Welfare Reform Bill: restoring the welfare system to make work pay
- Published on Thursday, 17 February 2011 11:54
- Posted by Scott Buckler
Launching the Welfare Reform Bill with the Prime Minister today(Feb 17th), Iain Duncan Smith hailed what promises to be the biggest shake up of the system for 60 years
Central to the Bill will be the introduction of Universal Credit, which will simplify a benefits system that has become unmanageable, make work pay and help release millions of people from the misery of welfare dependency and break intergenerational cycles of worklessness.These changes will mean:
- 2.7 million households are better off.
- Over 1 million households seeing an increase in their weekly income of £25 with 85 per cent of this increase going to the poorest families in the country.
- Nearly 1 million people out of poverty including 350,000 children.The Bill will radically reshape Britain’s welfare system for the next sixty years by:
- sweeping away the patchwork of benefits and credits and replacing them with a Universal Credit to make work pay;
- introducing a proper system of conditionality and make sure that unscrupulous individuals are not able to abuse or defraud the system;
- a Personal Independence Payment for disabled people targeting support at those who really need it;
- a new system of child support which puts the interest of the child first;
From this summer Ministers will also bring in the biggest back to work programme since the war helping millions of people get into jobs. Delivered by private and voluntary sector organisations, the Work Programme will end the culture of a one size fits all approach.Announcing the Bill Iain Duncan Smith said:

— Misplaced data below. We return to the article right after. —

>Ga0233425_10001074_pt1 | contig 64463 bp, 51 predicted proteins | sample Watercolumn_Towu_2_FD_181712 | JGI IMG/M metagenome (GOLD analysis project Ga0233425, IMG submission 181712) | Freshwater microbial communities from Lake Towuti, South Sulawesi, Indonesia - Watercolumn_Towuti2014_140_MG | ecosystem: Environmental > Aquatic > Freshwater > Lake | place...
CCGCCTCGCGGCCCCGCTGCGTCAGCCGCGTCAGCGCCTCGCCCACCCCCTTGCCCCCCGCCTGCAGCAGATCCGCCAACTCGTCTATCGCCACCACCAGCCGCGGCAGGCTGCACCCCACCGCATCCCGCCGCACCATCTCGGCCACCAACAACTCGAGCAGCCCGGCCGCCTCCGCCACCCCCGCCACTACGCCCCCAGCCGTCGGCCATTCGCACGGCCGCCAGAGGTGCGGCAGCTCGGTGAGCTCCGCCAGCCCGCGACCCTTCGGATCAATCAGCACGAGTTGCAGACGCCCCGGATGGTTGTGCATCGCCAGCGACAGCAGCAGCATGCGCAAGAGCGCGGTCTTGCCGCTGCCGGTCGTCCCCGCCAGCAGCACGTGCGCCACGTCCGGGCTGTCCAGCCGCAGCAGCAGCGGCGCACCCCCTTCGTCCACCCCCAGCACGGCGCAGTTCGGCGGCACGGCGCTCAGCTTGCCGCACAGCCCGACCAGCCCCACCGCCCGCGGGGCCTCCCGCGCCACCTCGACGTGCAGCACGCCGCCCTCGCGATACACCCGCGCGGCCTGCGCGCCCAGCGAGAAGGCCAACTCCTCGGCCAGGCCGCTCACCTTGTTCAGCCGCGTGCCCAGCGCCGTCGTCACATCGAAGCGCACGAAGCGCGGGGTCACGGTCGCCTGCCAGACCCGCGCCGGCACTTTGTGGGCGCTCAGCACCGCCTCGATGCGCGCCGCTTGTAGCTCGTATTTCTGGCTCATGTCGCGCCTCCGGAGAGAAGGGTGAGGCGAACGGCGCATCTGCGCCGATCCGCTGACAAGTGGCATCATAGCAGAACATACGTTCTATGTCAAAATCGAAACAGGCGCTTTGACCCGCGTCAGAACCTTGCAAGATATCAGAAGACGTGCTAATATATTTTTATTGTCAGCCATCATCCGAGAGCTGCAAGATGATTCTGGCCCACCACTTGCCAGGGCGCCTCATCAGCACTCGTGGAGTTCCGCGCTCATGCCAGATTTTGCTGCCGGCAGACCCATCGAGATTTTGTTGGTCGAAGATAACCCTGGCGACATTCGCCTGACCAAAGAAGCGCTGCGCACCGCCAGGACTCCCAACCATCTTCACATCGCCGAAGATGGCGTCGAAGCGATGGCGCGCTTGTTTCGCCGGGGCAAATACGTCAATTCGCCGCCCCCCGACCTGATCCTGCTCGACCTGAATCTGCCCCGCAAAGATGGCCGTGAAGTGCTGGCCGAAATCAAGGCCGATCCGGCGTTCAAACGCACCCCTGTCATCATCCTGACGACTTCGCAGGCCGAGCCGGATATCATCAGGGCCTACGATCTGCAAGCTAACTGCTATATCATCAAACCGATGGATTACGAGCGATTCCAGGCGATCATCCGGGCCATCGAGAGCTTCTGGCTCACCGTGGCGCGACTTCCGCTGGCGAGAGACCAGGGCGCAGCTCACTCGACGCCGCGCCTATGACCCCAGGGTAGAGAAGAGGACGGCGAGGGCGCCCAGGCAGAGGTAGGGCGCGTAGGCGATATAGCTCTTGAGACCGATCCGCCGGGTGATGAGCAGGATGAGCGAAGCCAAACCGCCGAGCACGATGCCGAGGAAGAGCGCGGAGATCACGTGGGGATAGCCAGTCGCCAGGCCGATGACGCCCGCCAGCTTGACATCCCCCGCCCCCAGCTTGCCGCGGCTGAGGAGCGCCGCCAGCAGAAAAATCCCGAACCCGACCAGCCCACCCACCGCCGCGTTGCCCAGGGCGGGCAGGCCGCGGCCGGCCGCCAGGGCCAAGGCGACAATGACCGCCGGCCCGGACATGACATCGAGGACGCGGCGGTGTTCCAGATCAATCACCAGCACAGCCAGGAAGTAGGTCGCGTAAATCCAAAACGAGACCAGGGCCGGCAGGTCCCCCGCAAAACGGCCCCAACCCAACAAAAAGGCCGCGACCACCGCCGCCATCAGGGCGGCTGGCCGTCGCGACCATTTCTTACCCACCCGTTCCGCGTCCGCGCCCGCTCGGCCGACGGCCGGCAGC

"The welfare system was created to meet the demand for a fairer society. Today, this Bill will seek to restore the welfare system to those founding principles." "Our reforms will end the absurdity of a system where people too often get rewarded for doing the wrong thing, and those who strive to do the best by their families get penalised. "The publication of the Welfare Reform Bill will put work, rather than hand-outs, at the heart of the welfare system. It will ensure that we continue to provide appropriate support for those genuinely unable to work, as we must and as we should. And it will provide a fair deal for the taxpayer."
Alongside the publication of the Bill, the Prime Minister and Secretary of State announced a review into the sickness absence system. With 300,000 people off work every year claiming sickness-related benefits, the Government has asked David Frost and Dame Carol Black to consider whether with the right help and support more people could stay in work in some form.